Garlic is great in all of its many forms but, like most plant parts, it is at its absolute best when roasted. Roasting garlic mellows its pungency and tempers its aggressive bite, but it also intensifies its sweetness and creates new, deeper flavours through that lovely little Maillard reaction. It's also a freaking cinch to make.
Honestly, the hardest part of making roasted garlic is remembering to put it in the oven 45 minutes before you wish to consume it. Once you've mastered that, all you have to do is:
- Preheat your oven to 205C.
- Grab a head of garlic and remove the loose, outer papery bits.
- Slice about 1cm off of the top of the head to expose the cloves.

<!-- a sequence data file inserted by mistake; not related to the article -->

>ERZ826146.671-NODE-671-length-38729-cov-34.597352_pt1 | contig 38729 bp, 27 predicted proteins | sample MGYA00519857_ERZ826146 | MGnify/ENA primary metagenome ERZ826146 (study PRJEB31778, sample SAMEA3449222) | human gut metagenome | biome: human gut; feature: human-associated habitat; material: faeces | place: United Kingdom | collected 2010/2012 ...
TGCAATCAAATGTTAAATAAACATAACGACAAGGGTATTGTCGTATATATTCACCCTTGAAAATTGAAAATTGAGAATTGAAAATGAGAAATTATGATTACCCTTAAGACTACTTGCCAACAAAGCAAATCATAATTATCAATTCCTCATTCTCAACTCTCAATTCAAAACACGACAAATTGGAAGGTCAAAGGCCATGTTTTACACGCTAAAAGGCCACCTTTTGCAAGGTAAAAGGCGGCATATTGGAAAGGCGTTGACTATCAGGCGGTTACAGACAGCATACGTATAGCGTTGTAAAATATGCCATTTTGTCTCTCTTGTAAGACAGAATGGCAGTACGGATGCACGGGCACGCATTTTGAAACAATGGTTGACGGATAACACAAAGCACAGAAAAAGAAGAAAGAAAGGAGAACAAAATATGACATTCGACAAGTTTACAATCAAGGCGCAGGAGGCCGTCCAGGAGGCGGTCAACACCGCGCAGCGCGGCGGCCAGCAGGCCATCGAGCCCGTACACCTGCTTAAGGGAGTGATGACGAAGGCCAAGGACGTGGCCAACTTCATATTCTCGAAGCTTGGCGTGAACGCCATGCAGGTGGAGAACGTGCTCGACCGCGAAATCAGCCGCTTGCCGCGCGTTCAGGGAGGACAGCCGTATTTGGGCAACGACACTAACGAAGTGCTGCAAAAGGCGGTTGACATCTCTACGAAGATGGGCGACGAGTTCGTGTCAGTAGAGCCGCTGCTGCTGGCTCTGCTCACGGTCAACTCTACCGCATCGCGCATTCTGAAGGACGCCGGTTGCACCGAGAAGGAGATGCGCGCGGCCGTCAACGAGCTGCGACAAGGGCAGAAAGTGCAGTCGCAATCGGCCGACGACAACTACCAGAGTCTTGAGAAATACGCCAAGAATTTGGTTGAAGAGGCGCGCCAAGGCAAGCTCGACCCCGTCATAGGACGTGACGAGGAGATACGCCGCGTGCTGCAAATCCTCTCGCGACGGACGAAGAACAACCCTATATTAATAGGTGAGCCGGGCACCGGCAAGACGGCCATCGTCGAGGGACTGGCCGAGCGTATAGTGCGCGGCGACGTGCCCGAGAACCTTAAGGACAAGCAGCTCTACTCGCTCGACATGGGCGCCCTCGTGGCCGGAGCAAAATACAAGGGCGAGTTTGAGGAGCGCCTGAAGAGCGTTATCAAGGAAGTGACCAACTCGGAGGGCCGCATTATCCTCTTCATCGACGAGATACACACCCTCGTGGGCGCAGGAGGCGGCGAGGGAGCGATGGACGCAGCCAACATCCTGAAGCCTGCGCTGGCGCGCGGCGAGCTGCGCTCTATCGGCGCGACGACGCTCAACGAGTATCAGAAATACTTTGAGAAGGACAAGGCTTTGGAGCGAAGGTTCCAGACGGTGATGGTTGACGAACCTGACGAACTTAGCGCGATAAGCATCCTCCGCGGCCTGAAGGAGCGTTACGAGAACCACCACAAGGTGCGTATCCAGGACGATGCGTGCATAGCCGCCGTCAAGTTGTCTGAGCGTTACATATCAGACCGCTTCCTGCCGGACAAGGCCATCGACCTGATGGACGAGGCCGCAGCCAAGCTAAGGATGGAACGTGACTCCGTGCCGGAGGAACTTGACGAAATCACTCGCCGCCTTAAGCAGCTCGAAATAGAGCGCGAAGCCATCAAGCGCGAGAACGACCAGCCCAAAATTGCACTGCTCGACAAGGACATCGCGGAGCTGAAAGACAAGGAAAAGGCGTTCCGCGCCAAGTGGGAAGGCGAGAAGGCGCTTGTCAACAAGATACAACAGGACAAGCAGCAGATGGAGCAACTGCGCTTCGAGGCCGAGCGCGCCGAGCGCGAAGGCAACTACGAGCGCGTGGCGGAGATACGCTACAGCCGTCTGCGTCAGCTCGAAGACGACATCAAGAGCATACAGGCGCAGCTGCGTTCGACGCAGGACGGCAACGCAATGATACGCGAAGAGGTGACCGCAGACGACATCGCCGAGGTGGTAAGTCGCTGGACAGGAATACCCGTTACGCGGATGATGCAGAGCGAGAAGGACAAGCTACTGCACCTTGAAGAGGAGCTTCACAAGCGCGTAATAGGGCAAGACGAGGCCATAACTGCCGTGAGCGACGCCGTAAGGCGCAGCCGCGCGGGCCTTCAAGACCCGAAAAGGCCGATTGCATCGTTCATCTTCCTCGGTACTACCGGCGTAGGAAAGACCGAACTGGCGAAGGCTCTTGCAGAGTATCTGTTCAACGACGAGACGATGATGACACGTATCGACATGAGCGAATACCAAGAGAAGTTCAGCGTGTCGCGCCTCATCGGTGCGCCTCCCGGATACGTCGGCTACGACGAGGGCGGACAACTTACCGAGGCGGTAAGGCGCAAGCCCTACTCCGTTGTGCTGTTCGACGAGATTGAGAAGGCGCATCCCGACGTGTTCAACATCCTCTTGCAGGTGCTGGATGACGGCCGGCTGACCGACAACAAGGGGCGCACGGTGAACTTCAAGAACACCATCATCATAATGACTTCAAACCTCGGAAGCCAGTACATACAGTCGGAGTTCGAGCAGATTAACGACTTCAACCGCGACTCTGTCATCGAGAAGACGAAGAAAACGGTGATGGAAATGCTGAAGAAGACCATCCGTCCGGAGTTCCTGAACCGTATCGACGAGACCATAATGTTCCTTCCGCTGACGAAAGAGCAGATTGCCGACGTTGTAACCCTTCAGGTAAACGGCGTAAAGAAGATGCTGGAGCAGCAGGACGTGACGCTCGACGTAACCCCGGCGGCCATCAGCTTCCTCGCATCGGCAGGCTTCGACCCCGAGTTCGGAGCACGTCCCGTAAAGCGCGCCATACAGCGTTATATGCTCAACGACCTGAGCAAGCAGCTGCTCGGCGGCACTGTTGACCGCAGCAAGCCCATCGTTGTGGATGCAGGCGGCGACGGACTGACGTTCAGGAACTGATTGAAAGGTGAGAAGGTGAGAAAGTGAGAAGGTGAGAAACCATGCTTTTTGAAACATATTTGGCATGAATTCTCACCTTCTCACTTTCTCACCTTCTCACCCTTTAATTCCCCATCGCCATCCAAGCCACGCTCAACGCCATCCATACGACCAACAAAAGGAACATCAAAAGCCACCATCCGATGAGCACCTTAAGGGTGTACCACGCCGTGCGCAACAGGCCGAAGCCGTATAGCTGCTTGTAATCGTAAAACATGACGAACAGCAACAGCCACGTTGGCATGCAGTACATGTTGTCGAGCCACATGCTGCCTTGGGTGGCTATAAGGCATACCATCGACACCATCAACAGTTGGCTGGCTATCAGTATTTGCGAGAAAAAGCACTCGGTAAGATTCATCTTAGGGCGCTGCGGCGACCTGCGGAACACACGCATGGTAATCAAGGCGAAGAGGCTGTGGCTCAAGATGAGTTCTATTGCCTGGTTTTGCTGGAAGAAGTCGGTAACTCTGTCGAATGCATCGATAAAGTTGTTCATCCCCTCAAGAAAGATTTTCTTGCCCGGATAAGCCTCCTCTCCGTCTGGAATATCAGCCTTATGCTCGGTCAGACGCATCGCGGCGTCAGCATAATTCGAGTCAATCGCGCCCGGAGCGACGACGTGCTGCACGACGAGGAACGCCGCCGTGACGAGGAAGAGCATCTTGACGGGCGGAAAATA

- Place the head in a centre of a piece of foil, and drizzle a few teaspoons of oil on the exposed cloves, tapping the head on the counter to get the oil down in the crevices.
- Wrap the garlic in the foil, pop it in the oven, and wait.
Start checking on the garlic after about 40 minutes, and remove it from the oven once it looks dark and golden, and the middle cloves are soft (poke it with a knife to check). Remove your prize from the oven, let it cool a bit, then squeeze out a clove or seven and spread them on a piece of good - or even not so good - bread. Roasted garlic is obviously great when spread on carbs, but don't be afraid to blend it into soups and dips, mash it into potatoes, or serve the cloves whole with some sort of protein. Roasted garlic will stay good in the fridge for a couple of weeks, but I've never had a head last the evening.
This is part of The Grown-Up Kitchen, Lifehacker's series designed to answer your most basic culinary questions and fill in any gaps that may be missing in your home chef education.